The project consists of a 115 square-foot (10.6 square metre) bathroom redevelopment in Chinatown, an inner-city neighbourhood under development pressure in Vancouver. In the past the location has served as a restroom for a parking lot, factory, retail store, residential accommodation and since 2010, as the location of 221A’s 23 artist-studio spaces.
The project’s purpose is to examine the role of renovation as a form of cultural remembrance, healing and transformation. In the context of Vancouver’s rapid redevelopment as a vertical, high-density urban environment where existing older buildings and multi-cultural histories are often eradicated under the banner of urban regeneration, the renovation consciously deliberates taking the position of a pseudo-historical shrine, interpreting existing space and collective memory.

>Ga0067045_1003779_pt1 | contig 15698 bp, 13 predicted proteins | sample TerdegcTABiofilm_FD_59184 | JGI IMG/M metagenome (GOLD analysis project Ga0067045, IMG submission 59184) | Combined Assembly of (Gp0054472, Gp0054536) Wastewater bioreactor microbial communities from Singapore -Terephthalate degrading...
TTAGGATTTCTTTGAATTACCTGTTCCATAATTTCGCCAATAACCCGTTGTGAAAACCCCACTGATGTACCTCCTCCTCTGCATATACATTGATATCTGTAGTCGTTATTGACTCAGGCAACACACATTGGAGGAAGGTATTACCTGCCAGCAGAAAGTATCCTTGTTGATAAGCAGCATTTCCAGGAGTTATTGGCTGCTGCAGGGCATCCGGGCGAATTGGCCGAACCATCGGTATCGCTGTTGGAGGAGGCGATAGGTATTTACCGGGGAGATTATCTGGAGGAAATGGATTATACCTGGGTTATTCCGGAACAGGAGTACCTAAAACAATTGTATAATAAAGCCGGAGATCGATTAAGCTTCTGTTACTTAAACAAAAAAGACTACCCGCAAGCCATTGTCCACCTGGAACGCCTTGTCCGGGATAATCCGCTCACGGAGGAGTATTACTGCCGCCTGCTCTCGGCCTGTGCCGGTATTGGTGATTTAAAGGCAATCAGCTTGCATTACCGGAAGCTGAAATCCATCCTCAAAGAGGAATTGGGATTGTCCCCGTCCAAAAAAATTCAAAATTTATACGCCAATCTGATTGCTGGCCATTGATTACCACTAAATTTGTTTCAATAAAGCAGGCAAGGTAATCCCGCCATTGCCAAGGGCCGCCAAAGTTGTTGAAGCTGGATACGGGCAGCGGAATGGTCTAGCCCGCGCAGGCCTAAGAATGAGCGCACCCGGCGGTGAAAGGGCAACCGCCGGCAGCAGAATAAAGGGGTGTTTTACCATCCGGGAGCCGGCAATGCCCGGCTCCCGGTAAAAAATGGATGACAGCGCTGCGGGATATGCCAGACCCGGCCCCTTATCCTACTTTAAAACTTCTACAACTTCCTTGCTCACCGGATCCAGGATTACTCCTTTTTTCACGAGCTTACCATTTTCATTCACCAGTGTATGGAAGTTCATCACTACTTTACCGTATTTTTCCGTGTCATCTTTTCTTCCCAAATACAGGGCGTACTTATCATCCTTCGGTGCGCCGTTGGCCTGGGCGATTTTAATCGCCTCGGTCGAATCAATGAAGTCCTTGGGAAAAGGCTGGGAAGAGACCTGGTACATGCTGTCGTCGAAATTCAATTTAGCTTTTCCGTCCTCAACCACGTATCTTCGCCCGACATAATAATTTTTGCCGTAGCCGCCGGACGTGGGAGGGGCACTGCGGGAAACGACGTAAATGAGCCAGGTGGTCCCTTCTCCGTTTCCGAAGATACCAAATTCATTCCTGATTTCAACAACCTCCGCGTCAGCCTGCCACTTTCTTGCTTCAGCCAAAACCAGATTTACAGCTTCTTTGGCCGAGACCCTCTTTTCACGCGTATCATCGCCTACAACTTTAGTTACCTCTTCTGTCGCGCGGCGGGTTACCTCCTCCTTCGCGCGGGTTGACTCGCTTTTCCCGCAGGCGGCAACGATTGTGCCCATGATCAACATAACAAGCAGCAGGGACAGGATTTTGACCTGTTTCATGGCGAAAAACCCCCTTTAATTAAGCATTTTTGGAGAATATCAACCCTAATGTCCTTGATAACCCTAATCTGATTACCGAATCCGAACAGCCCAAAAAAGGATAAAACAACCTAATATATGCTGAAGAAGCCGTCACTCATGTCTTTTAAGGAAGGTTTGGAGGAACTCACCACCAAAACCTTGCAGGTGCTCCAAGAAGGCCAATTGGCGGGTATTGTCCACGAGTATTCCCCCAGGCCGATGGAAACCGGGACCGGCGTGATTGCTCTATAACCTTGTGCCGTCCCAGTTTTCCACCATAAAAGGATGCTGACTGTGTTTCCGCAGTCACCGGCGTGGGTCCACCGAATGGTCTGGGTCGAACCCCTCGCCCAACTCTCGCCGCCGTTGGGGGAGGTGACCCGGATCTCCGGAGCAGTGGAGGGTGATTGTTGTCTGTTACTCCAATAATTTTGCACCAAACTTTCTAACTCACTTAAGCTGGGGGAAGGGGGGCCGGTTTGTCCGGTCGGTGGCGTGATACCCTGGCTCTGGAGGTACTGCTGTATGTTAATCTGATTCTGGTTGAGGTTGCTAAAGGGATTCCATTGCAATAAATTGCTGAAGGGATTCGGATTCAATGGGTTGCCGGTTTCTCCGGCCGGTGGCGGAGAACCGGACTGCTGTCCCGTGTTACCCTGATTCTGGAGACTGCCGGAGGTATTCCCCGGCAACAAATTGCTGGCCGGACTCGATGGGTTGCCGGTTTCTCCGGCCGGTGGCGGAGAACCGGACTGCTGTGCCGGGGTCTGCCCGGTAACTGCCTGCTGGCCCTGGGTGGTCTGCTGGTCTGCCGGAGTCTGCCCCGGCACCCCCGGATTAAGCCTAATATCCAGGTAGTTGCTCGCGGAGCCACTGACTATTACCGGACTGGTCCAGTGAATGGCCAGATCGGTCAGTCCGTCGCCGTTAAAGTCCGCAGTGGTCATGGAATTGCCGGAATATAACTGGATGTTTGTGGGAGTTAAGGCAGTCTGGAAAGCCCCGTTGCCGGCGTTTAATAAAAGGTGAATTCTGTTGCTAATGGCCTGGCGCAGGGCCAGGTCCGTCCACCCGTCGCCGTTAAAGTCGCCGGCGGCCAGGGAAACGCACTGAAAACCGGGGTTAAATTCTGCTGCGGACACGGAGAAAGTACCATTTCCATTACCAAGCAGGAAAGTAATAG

In drawing a parallel between renovation and translation, Walter Benjamin noted: “It is the task of the translator to release in his own language that pure language that is under the spell of another, to liberate the language imprisoned in a work in his re-creation of that work.” – Illuminations: Essays and reflections, 1923
The renovation is led by Tom Sloan, industrial designer and Blood Mountain co-founder and director. It is a continuation of Blood Mountain’s ongoing research and production-based project, Renovating the New World, which launched in Australia with a bathroom renovation in August 2013.